Labels can be confusing to read and make sense of, but if there's one ingredient you should watch for, it's palm oil (or palm kernel oil) and its byproducts. These can be found in both commercially manufactured and handmade products and while, on the surface it may seem innocuous since it’s a natural ingredient, it’s important to understand how it is harvested.
Palm oil comes from the fruit of oil palm trees grown mainly in Southeast Asia and other tropical regions. It is edible so can be found in products from many industries: food, cosmetics, hygiene and even biofuel. You would probably be surprised to know that palm oil and its byproducts can be found under any of these names: Palm Kernel, Palm Kernel Oil, Palm Fruit Oil, Palmate, Palmitate, Palmolein, Glyceryl, Stearate, Stearic Acid, Elaeis Guineensis, Palmitic Acid, Palm Stearine, Palmitoyl Oxostearamide, Palmitoyl Tetrapeptide-3, Sodium Laureth Sulfate, Sodium Lauryl Sulfate, Sodium Kernelate, Sodium Palm Kernelate, Sodium Lauryl Lactylate/Sulphate, Hyrated Palm Glycerides, Etyl Palmitate, Octyl Palmitate, Palmityl Alcohol.
As far as oils go, it’s cost effective with a long shelf life, so naturally a very common ingredient. When it comes to soap, palm oil adds bubbles and lather which are positive attributes that add to the overall product experience at a relatively low cost. But the real cost of palm oil is to the environment.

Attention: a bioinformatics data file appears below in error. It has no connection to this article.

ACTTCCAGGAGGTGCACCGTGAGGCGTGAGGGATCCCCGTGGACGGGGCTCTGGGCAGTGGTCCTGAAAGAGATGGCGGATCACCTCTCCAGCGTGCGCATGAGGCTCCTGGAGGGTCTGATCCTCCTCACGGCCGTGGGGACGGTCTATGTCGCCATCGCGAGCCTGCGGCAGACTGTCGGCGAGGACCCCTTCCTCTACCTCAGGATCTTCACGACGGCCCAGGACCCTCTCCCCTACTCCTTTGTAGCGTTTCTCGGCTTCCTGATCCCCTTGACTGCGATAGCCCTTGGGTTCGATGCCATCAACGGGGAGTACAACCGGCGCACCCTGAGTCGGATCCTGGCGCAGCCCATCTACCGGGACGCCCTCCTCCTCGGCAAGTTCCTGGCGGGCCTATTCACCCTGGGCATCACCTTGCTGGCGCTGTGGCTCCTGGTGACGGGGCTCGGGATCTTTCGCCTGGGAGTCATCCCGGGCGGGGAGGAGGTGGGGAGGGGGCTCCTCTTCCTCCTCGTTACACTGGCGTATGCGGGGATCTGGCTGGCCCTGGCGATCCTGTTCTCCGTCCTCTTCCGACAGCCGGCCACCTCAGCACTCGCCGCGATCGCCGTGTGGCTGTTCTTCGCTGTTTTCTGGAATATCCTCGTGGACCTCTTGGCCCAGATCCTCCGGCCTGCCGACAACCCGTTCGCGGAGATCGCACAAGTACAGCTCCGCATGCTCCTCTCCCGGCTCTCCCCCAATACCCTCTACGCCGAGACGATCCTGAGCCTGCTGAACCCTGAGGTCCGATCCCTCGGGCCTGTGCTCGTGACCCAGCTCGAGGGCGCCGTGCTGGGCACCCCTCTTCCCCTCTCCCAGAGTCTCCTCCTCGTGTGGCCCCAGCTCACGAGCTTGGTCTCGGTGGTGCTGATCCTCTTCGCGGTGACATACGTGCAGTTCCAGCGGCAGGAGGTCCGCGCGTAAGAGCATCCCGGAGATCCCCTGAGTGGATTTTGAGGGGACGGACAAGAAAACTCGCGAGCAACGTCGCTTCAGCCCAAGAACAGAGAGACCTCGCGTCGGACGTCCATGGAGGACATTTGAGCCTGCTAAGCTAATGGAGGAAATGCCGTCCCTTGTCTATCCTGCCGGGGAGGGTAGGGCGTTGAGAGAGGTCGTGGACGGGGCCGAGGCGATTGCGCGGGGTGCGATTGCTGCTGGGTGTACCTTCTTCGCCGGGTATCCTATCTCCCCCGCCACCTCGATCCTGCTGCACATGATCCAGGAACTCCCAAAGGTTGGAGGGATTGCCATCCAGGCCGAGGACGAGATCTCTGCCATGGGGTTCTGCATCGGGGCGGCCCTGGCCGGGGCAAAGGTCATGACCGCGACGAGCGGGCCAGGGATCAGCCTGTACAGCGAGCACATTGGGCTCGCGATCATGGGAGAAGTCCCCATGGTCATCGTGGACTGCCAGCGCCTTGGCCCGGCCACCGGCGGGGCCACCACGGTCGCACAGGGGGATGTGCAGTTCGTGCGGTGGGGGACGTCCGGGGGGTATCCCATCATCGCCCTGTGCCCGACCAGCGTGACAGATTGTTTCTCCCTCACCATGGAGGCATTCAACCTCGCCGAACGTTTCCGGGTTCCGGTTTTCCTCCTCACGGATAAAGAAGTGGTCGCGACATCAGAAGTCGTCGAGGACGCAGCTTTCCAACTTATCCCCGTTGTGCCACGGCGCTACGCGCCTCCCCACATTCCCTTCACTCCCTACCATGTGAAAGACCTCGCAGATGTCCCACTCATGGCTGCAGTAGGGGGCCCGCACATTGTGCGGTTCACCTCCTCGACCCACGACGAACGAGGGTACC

PALM OIL CONSUMPTION DRIVES CLIMATE CHANGE
Due to the insatiable demand for palm oil from multiple industries, rain forests are being cut down in order to make room for oil palm plantations: between 1990-2015, 24million hectares of rainforest were destroyed in Indonesia for this purpose. This is devastating to local ecosystems, the natural habitat of endangered animals and the planet as a whole.
Tropical rainforests are the Earth’s lungs, purifying the air from greenhouse gases that drive climate change, and providing us with clean air. The ‘slash and burn’ method of clearing rainforest for oil palm plantations also releases huge amounts of carbon dioxide into the atmosphere, so the negative impacts of deforestation are even further amplified.
Rainforests are the natural habitat of animals such as tigers, elephants and orangutans who spend nearly their entire lives on treetops. Deforestation is leaving these animals with no home and bringing them to extinction. There are currently 193 critically endangered species threatened by palm oil production.
IS THERE SUSTAINABLE PALM OIL?
The Roundtable on Sustainable Palm Oil (RSPO), an entity created by the palm oil industry in 2004, is meant to govern the sustainable production of palm oil, but has been largely ineffective in enforcing any regulation. So currently, there is no way to guarantee that the palm oil you are purchasing, or is present in a product, is truly sustainable.
For this reason, and until such time that true ‘sustainable palm oil’ is easily available, you will not find it in any of BAR OF HOPE’s products.
BAR OF HOPE